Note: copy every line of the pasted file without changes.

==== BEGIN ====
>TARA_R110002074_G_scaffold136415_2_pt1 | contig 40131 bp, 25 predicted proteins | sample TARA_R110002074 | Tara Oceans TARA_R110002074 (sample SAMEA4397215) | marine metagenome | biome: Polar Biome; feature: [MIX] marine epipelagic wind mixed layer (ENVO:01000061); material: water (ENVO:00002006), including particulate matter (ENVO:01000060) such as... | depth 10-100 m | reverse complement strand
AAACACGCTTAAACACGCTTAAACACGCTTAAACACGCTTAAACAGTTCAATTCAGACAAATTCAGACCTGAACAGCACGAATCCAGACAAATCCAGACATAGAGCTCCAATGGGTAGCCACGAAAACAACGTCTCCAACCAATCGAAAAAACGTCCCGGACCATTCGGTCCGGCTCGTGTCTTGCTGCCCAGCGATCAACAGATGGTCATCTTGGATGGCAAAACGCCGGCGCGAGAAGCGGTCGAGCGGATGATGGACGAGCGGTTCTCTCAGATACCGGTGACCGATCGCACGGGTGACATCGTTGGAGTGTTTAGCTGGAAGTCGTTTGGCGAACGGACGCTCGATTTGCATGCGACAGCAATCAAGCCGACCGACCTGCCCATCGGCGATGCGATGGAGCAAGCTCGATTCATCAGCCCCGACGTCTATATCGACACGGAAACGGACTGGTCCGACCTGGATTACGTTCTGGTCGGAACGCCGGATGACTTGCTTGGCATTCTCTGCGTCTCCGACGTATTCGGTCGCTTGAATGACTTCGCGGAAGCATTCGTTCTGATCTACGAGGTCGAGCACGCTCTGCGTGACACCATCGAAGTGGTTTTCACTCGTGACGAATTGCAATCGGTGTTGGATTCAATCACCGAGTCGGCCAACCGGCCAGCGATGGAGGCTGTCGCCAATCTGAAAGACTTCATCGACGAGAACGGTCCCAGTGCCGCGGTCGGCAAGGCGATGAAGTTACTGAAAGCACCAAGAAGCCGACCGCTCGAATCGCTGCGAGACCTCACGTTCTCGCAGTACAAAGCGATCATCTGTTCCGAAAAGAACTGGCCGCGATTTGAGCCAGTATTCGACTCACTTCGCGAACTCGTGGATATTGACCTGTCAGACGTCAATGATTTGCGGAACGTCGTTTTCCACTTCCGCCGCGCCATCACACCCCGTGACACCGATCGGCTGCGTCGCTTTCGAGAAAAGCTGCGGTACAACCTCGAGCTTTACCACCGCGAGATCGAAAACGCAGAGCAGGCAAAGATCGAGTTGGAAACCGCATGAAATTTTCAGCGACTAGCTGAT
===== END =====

>TARA_R110002074_G_scaffold136415_2_pt1 | contig 40131 bp, 25 predicted proteins | sample TARA_R110002074 | Tara Oceans TARA_R110002074 (sample SAMEA4397215) | marine metagenome | biome: Polar Biome; feature: [MIX] marine epipelagic wind mixed layer (ENVO:01000061); material: water (ENVO:00002006), including particulate matter (ENVO:01000060) such as... | depth 10-100 m | reverse complement strand
AAACACGCTTAAACACGCTTAAACACGCTTAAACACGCTTAAACAGTTCAATTCAGACAAATTCAGACCTGAACAGCACGAATCCAGACAAATCCAGACATAGAGCTCCAATGGGTAGCCACGAAAACAACGTCTCCAACCAATCGAAAAAACGTCCCGGACCATTCGGTCCGGCTCGTGTCTTGCTGCCCAGCGATCAACAGATGGTCATCTTGGATGGCAAAACGCCGGCGCGAGAAGCGGTCGAGCGGATGATGGACGAGCGGTTCTCTCAGATACCGGTGACCGATCGCACGGGTGACATCGTTGGAGTGTTTAGCTGGAAGTCGTTTGGCGAACGGACGCTCGATTTGCATGCGACAGCAATCAAGCCGACCGACCTGCCCATCGGCGATGCGATGGAGCAAGCTCGATTCATCAGCCCCGACGTCTATATCGACACGGAAACGGACTGGTCCGACCTGGATTACGTTCTGGTCGGAACGCCGGATGACTTGCTTGGCATTCTCTGCGTCTCCGACGTATTCGGTCGCTTGAATGACTTCGCGGAAGCATTCGTTCTGATCTACGAGGTCGAGCACGCTCTGCGTGACACCATCGAAGTGGTTTTCACTCGTGACGAATTGCAATCGGTGTTGGATTCAATCACCGAGTCGGCCAACCGGCCAGCGATGGAGGCTGTCGCCAATCTGAAAGACTTCATCGACGAGAACGGTCCCAGTGCCGCGGTCGGCAAGGCGATGAAGTTACTGAAAGCACCAAGAAGCCGACCGCTCGAATCGCTGCGAGACCTCACGTTCTCGCAGTACAAAGCGATCATCTGTTCCGAAAAGAACTGGCCGCGATTTGAGCCAGTATTCGACTCACTTCGCGAACTCGTGGATATTGACCTGTCAGACGTCAATGATTTGCGGAACGTCGTTTTCCACTTCCGCCGCGCCATCACACCCCGTGACACCGATCGGCTGCGTCGCTTTCGAGAAAAGCTGCGGTACAACCTCGAGCTTTACCACCGCGAGATCGAAAACGCAGAGCAGGCAAAGATCGAGTTGGAAACCGCATGAAATTTTCAGCGACTAGCTGAT